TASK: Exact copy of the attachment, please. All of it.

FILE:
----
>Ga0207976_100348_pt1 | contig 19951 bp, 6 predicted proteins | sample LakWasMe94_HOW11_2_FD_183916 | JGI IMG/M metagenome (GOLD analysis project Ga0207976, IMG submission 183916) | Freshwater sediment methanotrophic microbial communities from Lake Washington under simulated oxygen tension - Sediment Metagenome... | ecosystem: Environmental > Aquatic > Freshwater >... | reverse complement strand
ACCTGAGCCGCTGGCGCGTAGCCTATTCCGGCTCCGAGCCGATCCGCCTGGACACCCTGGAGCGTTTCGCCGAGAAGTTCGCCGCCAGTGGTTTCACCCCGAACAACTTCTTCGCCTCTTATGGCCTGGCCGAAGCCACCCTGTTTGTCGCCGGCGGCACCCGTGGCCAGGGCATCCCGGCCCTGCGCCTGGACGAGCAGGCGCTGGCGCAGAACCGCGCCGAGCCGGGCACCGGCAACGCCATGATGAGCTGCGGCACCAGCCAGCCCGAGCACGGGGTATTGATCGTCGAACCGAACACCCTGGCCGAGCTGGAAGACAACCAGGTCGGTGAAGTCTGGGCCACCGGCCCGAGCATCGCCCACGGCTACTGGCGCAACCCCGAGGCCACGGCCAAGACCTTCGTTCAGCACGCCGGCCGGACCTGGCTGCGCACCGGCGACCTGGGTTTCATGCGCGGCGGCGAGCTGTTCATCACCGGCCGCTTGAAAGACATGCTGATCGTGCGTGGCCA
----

>Ga0207976_100348_pt1 | contig 19951 bp, 6 predicted proteins | sample LakWasMe94_HOW11_2_FD_183916 | JGI IMG/M metagenome (GOLD analysis project Ga0207976, IMG submission 183916) | Freshwater sediment methanotrophic microbial communities from Lake Washington under simulated oxygen tension - Sediment Metagenome... | ecosystem: Environmental > Aquatic > Freshwater >... | reverse complement strand
ACCTGAGCCGCTGGCGCGTAGCCTATTCCGGCTCCGAGCCGATCCGCCTGGACACCCTGGAGCGTTTCGCCGAGAAGTTCGCCGCCAGTGGTTTCACCCCGAACAACTTCTTCGCCTCTTATGGCCTGGCCGAAGCCACCCTGTTTGTCGCCGGCGGCACCCGTGGCCAGGGCATCCCGGCCCTGCGCCTGGACGAGCAGGCGCTGGCGCAGAACCGCGCCGAGCCGGGCACCGGCAACGCCATGATGAGCTGCGGCACCAGCCAGCCCGAGCACGGGGTATTGATCGTCGAACCGAACACCCTGGCCGAGCTGGAAGACAACCAGGTCGGTGAAGTCTGGGCCACCGGCCCGAGCATCGCCCACGGCTACTGGCGCAACCCCGAGGCCACGGCCAAGACCTTCGTTCAGCACGCCGGCCGGACCTGGCTGCGCACCGGCGACCTGGGTTTCATGCGCGGCGGCGAGCTGTTCATCACCGGCCGCTTGAAAGACATGCTGATCGTGCGTGGCCA